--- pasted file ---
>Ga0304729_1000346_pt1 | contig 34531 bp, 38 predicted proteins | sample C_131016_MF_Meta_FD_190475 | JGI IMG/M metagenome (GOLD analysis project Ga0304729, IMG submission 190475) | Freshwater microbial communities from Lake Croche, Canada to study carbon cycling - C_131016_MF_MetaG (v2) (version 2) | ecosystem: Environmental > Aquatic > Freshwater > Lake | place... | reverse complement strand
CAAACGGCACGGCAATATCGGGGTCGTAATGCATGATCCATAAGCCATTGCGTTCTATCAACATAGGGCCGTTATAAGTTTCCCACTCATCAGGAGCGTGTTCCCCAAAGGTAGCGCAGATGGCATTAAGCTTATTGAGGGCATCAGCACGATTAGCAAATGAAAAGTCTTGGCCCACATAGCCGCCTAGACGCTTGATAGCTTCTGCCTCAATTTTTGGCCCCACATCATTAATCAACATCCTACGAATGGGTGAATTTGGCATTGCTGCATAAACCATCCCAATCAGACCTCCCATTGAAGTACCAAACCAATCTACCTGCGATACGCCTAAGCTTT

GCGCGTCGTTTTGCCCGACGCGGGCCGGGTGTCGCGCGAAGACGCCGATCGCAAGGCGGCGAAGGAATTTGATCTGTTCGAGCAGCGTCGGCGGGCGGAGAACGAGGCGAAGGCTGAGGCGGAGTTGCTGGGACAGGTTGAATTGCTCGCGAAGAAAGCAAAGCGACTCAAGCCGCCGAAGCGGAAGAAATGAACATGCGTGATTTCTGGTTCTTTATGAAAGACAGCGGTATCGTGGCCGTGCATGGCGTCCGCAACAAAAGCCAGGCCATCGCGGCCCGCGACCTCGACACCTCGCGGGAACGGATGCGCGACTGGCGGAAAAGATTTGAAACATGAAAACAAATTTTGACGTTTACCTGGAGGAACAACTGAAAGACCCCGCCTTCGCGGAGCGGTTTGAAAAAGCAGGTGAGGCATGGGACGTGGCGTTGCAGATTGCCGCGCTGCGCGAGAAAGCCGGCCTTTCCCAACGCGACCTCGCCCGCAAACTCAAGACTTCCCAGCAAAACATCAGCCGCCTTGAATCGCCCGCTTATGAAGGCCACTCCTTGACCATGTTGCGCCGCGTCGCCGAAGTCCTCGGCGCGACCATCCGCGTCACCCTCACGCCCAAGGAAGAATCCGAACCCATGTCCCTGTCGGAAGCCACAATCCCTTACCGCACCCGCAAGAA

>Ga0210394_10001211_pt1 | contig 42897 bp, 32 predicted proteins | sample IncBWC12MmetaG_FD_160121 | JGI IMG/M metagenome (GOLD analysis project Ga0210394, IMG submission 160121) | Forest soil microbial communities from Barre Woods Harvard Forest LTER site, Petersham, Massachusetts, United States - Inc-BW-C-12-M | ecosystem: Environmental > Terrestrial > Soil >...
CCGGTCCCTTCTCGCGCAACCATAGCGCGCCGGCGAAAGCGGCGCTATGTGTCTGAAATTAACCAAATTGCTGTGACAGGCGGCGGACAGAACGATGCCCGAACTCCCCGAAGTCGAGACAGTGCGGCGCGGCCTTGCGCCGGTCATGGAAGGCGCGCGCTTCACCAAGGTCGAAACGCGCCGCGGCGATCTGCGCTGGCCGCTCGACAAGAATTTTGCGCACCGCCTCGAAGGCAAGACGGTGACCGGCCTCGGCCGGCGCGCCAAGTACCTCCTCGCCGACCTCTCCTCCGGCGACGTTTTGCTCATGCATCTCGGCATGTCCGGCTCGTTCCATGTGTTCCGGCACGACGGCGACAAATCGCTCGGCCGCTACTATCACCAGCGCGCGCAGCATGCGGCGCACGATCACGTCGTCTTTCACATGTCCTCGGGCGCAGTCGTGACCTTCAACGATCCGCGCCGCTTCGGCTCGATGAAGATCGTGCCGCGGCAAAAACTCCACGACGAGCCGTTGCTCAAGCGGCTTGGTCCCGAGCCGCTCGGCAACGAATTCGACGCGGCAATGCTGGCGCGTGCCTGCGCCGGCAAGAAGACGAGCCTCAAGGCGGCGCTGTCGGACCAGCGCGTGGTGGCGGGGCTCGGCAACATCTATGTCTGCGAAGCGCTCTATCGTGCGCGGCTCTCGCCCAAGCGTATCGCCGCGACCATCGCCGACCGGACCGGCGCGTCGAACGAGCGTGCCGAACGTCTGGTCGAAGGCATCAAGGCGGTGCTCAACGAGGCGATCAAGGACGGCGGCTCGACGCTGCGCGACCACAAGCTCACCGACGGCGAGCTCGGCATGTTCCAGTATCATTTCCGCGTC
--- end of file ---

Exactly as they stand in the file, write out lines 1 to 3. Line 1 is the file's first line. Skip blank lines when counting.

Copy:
>Ga0304729_1000346_pt1 | contig 34531 bp, 38 predicted proteins | sample C_131016_MF_Meta_FD_190475 | JGI IMG/M metagenome (GOLD analysis project Ga0304729, IMG submission 190475) | Freshwater microbial communities from Lake Croche, Canada to study carbon cycling - C_131016_MF_MetaG (v2) (version 2) | ecosystem: Environmental > Aquatic > Freshwater > Lake | place... | reverse complement strand
CAAACGGCACGGCAATATCGGGGTCGTAATGCATGATCCATAAGCCATTGCGTTCTATCAACATAGGGCCGTTATAAGTTTCCCACTCATCAGGAGCGTGTTCCCCAAAGGTAGCGCAGATGGCATTAAGCTTATTGAGGGCATCAGCACGATTAGCAAATGAAAAGTCTTGGCCCACATAGCCGCCTAGACGCTTGATAGCTTCTGCCTCAATTTTTGGCCCCACATCATTAATCAACATCCTACGAATGGGTGAATTTGGCATTGCTGCATAAACCATCCCAATCAGACCTCCCATTGAAGTACCAAACCAATCTACCTGCGATACGCCTAAGCTTT

GCGCGTCGTTTTGCCCGACGCGGGCCGGGTGTCGCGCGAAGACGCCGATCGCAAGGCGGCGAAGGAATTTGATCTGTTCGAGCAGCGTCGGCGGGCGGAGAACGAGGCGAAGGCTGAGGCGGAGTTGCTGGGACAGGTTGAATTGCTCGCGAAGAAAGCAAAGCGACTCAAGCCGCCGAAGCGGAAGAAATGAACATGCGTGATTTCTGGTTCTTTATGAAAGACAGCGGTATCGTGGCCGTGCATGGCGTCCGCAACAAAAGCCAGGCCATCGCGGCCCGCGACCTCGACACCTCGCGGGAACGGATGCGCGACTGGCGGAAAAGATTTGAAACATGAAAACAAATTTTGACGTTTACCTGGAGGAACAACTGAAAGACCCCGCCTTCGCGGAGCGGTTTGAAAAAGCAGGTGAGGCATGGGACGTGGCGTTGCAGATTGCCGCGCTGCGCGAGAAAGCCGGCCTTTCCCAACGCGACCTCGCCCGCAAACTCAAGACTTCCCAGCAAAACATCAGCCGCCTTGAATCGCCCGCTTATGAAGGCCACTCCTTGACCATGTTGCGCCGCGTCGCCGAAGTCCTCGGCGCGACCATCCGCGTCACCCTCACGCCCAAGGAAGAATCCGAACCCATGTCCCTGTCGGAAGCCACAATCCCTTACCGCACCCGCAAGAA